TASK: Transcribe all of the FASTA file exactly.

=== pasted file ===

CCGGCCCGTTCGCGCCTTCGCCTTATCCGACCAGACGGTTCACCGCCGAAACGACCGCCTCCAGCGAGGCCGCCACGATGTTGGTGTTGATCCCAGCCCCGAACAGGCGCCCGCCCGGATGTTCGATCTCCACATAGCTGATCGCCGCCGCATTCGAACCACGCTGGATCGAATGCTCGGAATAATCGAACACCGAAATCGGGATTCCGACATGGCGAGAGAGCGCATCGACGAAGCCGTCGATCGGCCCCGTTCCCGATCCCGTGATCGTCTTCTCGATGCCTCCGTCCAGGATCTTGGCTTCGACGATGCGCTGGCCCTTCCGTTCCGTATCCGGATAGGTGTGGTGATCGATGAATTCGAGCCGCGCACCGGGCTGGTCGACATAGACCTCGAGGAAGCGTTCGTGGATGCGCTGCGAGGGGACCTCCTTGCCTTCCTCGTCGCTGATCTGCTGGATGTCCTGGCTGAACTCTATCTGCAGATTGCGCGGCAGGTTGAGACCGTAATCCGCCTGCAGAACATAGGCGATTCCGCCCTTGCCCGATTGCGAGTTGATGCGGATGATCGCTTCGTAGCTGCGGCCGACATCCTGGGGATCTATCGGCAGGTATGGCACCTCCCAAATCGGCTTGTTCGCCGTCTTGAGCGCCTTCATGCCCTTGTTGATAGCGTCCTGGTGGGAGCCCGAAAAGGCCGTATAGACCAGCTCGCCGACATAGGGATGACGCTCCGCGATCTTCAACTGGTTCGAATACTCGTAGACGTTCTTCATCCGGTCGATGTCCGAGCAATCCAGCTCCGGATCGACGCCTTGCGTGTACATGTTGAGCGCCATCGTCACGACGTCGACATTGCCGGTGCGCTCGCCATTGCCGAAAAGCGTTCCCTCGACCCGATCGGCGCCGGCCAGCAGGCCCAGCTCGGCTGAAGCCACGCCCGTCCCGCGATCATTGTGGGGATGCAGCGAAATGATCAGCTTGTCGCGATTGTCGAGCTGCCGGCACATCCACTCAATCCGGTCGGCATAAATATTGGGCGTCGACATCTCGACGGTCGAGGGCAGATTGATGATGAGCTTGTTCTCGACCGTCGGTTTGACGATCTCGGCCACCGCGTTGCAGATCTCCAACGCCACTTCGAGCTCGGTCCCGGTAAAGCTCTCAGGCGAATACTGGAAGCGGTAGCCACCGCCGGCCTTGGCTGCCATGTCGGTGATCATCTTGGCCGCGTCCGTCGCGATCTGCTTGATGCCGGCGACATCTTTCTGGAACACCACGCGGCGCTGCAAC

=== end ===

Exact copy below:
CCGGCCCGTTCGCGCCTTCGCCTTATCCGACCAGACGGTTCACCGCCGAAACGACCGCCTCCAGCGAGGCCGCCACGATGTTGGTGTTGATCCCAGCCCCGAACAGGCGCCCGCCCGGATGTTCGATCTCCACATAGCTGATCGCCGCCGCATTCGAACCACGCTGGATCGAATGCTCGGAATAATCGAACACCGAAATCGGGATTCCGACATGGCGAGAGAGCGCATCGACGAAGCCGTCGATCGGCCCCGTTCCCGATCCCGTGATCGTCTTCTCGATGCCTCCGTCCAGGATCTTGGCTTCGACGATGCGCTGGCCCTTCCGTTCCGTATCCGGATAGGTGTGGTGATCGATGAATTCGAGCCGCGCACCGGGCTGGTCGACATAGACCTCGAGGAAGCGTTCGTGGATGCGCTGCGAGGGGACCTCCTTGCCTTCCTCGTCGCTGATCTGCTGGATGTCCTGGCTGAACTCTATCTGCAGATTGCGCGGCAGGTTGAGACCGTAATCCGCCTGCAGAACATAGGCGATTCCGCCCTTGCCCGATTGCGAGTTGATGCGGATGATCGCTTCGTAGCTGCGGCCGACATCCTGGGGATCTATCGGCAGGTATGGCACCTCCCAAATCGGCTTGTTCGCCGTCTTGAGCGCCTTCATGCCCTTGTTGATAGCGTCCTGGTGGGAGCCCGAAAAGGCCGTATAGACCAGCTCGCCGACATAGGGATGACGCTCCGCGATCTTCAACTGGTTCGAATACTCGTAGACGTTCTTCATCCGGTCGATGTCCGAGCAATCCAGCTCCGGATCGACGCCTTGCGTGTACATGTTGAGCGCCATCGTCACGACGTCGACATTGCCGGTGCGCTCGCCATTGCCGAAAAGCGTTCCCTCGACCCGATCGGCGCCGGCCAGCAGGCCCAGCTCGGCTGAAGCCACGCCCGTCCCGCGATCATTGTGGGGATGCAGCGAAATGATCAGCTTGTCGCGATTGTCGAGCTGCCGGCACATCCACTCAATCCGGTCGGCATAAATATTGGGCGTCGACATCTCGACGGTCGAGGGCAGATTGATGATGAGCTTGTTCTCGACCGTCGGTTTGACGATCTCGGCCACCGCGTTGCAGATCTCCAACGCCACTTCGAGCTCGGTCCCGGTAAAGCTCTCAGGCGAATACTGGAAGCGGTAGCCACCGCCGGCCTTGGCTGCCATGTCGGTGATCATCTTGGCCGCGTCCGTCGCGATCTGCTTGATGCCGGCGACATCTTTCTGGAACACCACGCGGCGCTGCAAC